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Coronavirus - Guidance on corporate residence and permanent establishments – UK

  • United Kingdom
  • Coronavirus - Tax issues
  • Tax planning and consultancy


In the midst of the current COVID-19 pandemic, businesses have been faced with a series of international tax questions on residence, permanent establishments and taxing rights of employee income. The general ambiguity of some of these tests does not aid business certainty.

UK Guidance

However, over the last few weeks various revenue authorities have released guidance on the position that they would adopt (or are likely to adopt) in relation to these issues.

HMRC (the UK revenue authority) has recently published its view on some of these international tax issues. An overarching point to note is that HMRC does not provide any additional concessions (unlike some other tax authorities such as Ireland) in the wake of the COVID-19 pandemic. Instead, it refers to its existing guidance and suggests that the guidance already provides adequate flexibility to deal with changes in business activities necessitated by the response to the COVID-19 pandemic. Therefore, businesses should consider their individual facts and circumstances to ascertain risks in this area.

A summary of the guidance is set out below.

  • In relation to whether the presence of employees or directors in the UK could result in foreign companies becoming UK tax resident:
    • By way of background, in addition to acquiring corporate residence in the UK through incorporation of a company in the UK, companies can also acquire UK corporate residence if their central management and control (“CMC”) is in the UK. This is a question of fact and will generally depend on all the facts and circumstances.
    • Often the venue of board meetings is important in determining this (assuming directors are actually the people making decisions, and not just rubber stamping) – but this will not  be the only factor considered.
    • HMRC provides that in light of this and its existing guidance that “occasional UK board meetings, or participation in such meetings from the UK, does not necessarily result in CMC abiding in the UK”.
    • However, HMRC caveats this opinion providing that each case turns on its facts and circumstances and therefore, HMRC cannot provide definitive guidance, and whether CMC abides in the UK will depend on the specific facts of each company.

Eversheds Sutherland comment

While this guidance is helpful in that it provides some indication that occasional UK board meetings or directors participating in board meetings while stuck in the UK should not change the residence of the company (via CMC abiding in the UK), there is still some ambiguity in relation to whether this will always be the case. HMRC, unlike some other tax authorities, stops short of providing explicit guidance that:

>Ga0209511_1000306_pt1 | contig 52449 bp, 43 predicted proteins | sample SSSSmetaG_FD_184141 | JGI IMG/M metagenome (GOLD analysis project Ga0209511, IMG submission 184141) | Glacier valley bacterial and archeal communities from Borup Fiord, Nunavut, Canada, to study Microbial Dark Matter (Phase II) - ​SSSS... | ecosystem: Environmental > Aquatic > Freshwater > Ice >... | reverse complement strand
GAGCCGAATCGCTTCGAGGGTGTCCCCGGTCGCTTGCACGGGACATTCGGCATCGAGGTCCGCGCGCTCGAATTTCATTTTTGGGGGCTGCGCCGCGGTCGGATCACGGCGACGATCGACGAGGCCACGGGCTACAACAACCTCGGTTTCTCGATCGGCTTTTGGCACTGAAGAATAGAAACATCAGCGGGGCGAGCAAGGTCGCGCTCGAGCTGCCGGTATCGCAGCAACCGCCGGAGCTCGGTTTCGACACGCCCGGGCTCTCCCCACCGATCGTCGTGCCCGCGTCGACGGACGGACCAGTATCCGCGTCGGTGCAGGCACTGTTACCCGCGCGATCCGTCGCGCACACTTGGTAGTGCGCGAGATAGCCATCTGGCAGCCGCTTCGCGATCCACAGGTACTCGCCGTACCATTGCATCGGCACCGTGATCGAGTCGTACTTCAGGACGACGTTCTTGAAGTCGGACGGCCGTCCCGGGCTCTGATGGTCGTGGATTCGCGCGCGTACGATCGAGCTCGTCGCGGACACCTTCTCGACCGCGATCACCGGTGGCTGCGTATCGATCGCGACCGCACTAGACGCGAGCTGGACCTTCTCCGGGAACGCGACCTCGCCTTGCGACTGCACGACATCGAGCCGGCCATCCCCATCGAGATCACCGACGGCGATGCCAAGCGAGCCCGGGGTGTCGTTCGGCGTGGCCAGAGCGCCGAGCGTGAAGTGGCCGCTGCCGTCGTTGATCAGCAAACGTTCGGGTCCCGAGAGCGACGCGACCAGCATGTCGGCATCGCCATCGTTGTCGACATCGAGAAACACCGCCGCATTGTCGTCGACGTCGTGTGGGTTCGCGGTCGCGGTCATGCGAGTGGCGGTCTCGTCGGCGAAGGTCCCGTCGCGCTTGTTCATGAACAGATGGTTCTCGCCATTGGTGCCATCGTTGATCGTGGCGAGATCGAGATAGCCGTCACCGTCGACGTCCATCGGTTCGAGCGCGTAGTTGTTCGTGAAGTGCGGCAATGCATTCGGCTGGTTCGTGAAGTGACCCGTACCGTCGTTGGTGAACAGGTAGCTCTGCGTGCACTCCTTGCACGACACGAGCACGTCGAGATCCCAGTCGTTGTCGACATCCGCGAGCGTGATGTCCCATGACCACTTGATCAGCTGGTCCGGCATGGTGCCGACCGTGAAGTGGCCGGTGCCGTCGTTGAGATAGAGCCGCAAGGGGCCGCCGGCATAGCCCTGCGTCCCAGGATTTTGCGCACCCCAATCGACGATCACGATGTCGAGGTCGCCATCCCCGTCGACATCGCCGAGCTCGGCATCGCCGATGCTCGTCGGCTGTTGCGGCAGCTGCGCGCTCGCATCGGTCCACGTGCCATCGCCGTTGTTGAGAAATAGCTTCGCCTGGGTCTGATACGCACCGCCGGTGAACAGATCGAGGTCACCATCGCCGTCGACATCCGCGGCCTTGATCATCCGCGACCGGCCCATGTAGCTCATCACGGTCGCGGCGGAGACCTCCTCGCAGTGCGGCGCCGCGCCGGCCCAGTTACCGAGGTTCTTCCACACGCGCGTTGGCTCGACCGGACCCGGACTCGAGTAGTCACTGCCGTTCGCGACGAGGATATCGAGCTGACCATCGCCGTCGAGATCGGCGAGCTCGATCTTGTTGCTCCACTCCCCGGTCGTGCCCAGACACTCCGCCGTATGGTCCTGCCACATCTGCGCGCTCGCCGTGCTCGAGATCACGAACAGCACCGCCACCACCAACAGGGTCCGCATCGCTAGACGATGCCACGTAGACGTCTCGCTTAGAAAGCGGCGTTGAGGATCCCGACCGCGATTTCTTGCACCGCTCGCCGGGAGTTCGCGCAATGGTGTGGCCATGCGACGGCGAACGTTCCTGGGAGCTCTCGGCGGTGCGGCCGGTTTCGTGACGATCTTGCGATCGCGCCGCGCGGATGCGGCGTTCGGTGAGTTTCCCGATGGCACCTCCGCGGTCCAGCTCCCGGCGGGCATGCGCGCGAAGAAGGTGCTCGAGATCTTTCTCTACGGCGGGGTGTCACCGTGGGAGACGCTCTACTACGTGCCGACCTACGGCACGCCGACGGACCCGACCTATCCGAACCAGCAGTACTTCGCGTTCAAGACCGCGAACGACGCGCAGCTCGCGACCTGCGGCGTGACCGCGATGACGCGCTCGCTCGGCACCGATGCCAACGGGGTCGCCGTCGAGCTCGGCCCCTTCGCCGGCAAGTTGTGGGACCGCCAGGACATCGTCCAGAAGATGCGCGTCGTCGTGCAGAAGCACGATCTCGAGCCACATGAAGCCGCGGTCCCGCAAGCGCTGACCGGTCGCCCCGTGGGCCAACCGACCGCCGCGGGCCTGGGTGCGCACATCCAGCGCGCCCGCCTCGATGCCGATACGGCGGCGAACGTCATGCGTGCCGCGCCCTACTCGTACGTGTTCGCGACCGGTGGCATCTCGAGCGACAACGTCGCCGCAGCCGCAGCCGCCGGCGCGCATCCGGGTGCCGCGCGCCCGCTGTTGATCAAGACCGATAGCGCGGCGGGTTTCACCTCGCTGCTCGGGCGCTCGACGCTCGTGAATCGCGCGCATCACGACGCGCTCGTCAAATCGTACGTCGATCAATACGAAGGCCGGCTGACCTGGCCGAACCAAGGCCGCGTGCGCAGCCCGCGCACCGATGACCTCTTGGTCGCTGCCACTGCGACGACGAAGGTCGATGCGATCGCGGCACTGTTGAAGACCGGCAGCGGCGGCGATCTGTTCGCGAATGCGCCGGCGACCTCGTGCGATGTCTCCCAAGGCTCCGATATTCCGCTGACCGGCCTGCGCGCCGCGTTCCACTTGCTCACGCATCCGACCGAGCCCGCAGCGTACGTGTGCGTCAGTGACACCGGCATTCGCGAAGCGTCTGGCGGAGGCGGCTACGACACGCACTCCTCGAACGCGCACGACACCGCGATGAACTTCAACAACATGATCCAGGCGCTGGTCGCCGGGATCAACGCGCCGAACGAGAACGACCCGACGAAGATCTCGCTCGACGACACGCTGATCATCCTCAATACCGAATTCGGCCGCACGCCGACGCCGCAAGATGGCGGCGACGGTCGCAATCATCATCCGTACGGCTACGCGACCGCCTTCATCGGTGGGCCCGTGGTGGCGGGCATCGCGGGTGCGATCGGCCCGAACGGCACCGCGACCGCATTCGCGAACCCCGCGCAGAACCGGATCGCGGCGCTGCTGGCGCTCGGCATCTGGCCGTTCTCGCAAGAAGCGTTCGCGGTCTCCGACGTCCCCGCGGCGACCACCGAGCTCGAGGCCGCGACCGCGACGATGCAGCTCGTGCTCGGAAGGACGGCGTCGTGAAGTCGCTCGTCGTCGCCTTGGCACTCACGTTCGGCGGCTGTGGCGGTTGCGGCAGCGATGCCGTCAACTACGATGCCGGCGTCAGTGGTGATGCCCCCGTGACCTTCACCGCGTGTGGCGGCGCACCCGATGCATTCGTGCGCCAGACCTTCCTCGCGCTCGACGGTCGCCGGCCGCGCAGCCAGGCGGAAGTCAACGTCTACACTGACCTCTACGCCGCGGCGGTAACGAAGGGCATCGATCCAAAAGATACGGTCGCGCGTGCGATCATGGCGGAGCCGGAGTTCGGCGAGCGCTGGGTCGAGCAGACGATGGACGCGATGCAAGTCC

• directors participating in board meetings while in the UK or hosting board meetings in the UK as a consequence of COVID-19 will in all circumstances not result in CMC abiding in the UK,
  • if directors who would normally travel to the UK to participate in board meetings in the UK so that a company were considered to have its CMC abiding in the UK are not able to due to travel restrictions,  then their participation from jurisdictions outside the UK will be excused (e.g. this is a position that Ireland has helpfully adopted).

Therefore, the position in relation to UK residence is as before. Businesses should review their specific circumstances closely because HMRC would look at all the factors together. It is possible that HMRC may adopt different positions depending on the reason the directors are in the UK/not in the UK and the stage of containment. It is also important that businesses look at the other jurisdiction’s approach in case this might create a potential problem of dual-residence (discussed below).

  • In relation to a tie-breaker if it is found that CMC of a foreign company does abide in the UK
    • If a company is considered dual-resident (i.e. in the UK and another country) then a double tax treaty (“DTT”) tie-breaker test would operate to settle this. There are two possible tie-breakers depending on the treaty:
    • Place of effective management (e.g. the UK-Germany DTT) – This test will require consideration of all facts and circumstances and a company’s place of effective management can only be in one place at any one time.